MARÍA FLORENCIA BLANCO ESMORIS
La Matanza, Buenos Aires, Argentina
Exploring how Covid19 elucidates exploitation along the crosshairs of the occident vs the orient, and class stratification, in a neo-liberal age.
LOUIS A.G. WILKES
MOHAMMAD TAREQ HASAN
MOHAMMAD TAREQ HASAN
COVID-19 has invaded our lives physically and psychologically. For someone working in the health sector, and a field epidemiology trainee, the first week of COVID-19 went by in a whirlwind for me. Our contact session for the India FETP(Field Epidemiology Training Programme) got suspended and we were posted into field work to be part of the surveillance team for our states. Amidst all of this overwhelming work and deadlines, I have decided to take pause and reflect before I run off again.
The coronavirus has led to seismic and widespread changes across all nodes of society, not least, religion. In a recent article in The New York Times, Vivian Yee writes, “Religion is the solace of first resort for billions of people grappling with a pandemic for which scientists, presidents and the secular world seem, so far, to have few answers. With both sanitizer and leadership in short supply, dread over the coronavirus has driven the globe’s faithful even closer to religion and ritual.”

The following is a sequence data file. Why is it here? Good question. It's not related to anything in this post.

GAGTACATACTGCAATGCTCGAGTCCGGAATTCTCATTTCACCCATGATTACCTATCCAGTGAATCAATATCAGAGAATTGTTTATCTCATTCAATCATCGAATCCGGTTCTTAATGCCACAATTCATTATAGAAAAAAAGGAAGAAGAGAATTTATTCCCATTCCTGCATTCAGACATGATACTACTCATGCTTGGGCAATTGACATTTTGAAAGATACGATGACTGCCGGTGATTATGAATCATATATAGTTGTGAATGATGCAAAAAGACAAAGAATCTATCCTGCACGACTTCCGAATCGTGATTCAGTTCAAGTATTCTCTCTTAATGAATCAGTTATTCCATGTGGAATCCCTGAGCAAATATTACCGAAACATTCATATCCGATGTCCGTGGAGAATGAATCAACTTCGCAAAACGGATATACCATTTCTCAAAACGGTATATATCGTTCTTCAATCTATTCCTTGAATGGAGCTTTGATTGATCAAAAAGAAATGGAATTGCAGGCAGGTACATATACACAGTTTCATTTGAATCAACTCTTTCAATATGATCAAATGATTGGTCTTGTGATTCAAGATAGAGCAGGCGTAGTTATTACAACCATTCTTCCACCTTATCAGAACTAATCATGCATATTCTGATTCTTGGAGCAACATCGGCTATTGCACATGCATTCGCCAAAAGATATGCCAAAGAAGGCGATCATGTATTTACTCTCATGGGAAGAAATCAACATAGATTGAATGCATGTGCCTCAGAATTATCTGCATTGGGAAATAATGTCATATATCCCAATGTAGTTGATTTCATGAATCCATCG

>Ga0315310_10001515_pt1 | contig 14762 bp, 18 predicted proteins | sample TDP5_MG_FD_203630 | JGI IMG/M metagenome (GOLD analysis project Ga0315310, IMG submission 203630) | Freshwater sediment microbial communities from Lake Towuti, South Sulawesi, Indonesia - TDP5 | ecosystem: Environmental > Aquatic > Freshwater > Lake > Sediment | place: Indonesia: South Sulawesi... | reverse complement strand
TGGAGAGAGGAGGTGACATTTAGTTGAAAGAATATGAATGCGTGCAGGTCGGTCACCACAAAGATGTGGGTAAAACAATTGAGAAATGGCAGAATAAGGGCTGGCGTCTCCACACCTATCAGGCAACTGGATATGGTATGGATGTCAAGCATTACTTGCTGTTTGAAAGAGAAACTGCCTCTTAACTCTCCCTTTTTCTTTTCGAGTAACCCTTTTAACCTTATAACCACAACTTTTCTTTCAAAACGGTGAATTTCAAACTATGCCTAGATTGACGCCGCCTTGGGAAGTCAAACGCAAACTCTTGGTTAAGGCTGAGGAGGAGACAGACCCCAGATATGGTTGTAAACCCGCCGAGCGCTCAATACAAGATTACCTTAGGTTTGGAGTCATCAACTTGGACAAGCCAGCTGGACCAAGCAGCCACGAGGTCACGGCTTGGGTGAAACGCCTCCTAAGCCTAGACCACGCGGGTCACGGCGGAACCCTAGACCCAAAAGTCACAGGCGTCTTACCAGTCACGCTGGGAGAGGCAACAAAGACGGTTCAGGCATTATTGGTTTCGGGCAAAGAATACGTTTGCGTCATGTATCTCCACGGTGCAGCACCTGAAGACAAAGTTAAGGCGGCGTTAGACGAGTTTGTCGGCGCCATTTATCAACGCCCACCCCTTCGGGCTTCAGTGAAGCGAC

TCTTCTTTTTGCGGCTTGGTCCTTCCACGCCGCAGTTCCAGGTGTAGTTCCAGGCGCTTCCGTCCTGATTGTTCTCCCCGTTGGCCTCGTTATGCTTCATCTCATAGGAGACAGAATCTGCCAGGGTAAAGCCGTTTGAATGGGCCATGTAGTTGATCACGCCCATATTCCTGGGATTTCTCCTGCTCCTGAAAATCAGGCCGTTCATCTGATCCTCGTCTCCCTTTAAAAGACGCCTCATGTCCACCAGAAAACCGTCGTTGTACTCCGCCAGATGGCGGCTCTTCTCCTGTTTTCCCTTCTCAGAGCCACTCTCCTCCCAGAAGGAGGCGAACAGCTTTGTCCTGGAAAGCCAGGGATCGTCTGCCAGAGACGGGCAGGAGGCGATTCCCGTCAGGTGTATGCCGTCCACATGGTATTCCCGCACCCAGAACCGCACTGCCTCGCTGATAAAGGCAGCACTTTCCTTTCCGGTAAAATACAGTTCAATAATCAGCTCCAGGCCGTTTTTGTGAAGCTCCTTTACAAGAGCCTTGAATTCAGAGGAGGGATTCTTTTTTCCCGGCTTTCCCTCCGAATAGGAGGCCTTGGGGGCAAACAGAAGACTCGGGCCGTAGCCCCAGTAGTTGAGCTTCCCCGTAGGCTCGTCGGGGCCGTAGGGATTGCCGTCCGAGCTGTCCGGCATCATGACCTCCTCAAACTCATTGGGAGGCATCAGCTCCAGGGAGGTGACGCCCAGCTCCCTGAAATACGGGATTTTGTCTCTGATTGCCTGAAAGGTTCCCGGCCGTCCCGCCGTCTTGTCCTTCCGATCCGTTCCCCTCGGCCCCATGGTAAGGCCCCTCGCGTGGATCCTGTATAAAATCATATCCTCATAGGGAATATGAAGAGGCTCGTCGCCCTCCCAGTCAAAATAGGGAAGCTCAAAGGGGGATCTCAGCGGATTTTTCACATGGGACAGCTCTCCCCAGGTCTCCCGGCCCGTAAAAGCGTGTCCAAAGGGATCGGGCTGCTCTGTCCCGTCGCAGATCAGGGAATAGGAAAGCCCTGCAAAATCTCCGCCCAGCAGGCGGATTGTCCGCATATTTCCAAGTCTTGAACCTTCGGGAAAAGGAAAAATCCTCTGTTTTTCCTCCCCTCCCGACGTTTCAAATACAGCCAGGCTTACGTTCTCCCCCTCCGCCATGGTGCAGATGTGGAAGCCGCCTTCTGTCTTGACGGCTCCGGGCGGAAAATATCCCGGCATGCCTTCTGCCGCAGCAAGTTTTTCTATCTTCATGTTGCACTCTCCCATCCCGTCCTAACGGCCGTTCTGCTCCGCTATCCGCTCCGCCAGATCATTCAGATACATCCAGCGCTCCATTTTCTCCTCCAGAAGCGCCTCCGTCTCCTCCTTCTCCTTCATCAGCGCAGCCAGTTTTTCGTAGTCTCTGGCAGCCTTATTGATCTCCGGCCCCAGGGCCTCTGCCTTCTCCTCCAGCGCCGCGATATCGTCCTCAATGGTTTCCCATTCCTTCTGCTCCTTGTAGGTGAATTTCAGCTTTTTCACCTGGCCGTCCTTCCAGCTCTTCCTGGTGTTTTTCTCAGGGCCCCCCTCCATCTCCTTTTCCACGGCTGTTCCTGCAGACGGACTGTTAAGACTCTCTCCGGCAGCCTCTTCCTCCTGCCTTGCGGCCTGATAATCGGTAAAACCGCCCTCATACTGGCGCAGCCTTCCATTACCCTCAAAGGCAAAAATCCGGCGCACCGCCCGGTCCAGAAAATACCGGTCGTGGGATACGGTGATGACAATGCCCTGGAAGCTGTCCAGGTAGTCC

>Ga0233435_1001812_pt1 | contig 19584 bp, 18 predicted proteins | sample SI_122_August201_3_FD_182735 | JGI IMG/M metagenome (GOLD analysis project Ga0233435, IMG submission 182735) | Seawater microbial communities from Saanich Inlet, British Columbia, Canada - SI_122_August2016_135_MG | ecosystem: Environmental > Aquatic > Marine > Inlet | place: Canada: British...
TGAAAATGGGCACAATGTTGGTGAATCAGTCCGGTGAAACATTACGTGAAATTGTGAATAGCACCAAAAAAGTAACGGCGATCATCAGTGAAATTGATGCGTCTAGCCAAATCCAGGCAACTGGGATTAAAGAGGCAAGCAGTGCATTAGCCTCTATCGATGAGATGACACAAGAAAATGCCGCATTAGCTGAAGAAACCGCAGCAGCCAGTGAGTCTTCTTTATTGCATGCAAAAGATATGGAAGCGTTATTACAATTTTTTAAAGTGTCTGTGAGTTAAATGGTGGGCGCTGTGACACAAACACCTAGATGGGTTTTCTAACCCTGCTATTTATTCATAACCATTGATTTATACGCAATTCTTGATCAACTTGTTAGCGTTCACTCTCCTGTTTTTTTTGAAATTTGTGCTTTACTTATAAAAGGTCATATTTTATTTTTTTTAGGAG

In this article, I will briefly describe my experiences during the two pandemics, swine flu and COVID-19, when I accidentally lived through quarantine in the most affected countries: Mexico in 2009 and Rome, Italy.
When in 2008 I decided to go to Mexico to undertake fieldwork for my doctoral thesis, I could never have imagined that in 2009, I would experience my first quarantine, but above all, never in my life would I have imagined I’d be living a second quarantine some years later!
On 4th April, more than two months after the declaration of the state of emergency and almost one month after the start of the quarantine throughout the national territory, comforting news began to arrive in Italy. The epidemiological curve has now stabilised, a new hospital specialising entirely in the treatment of critical coronavirus patients is ready, and there is a significant drop in patient admissions to intensive care units.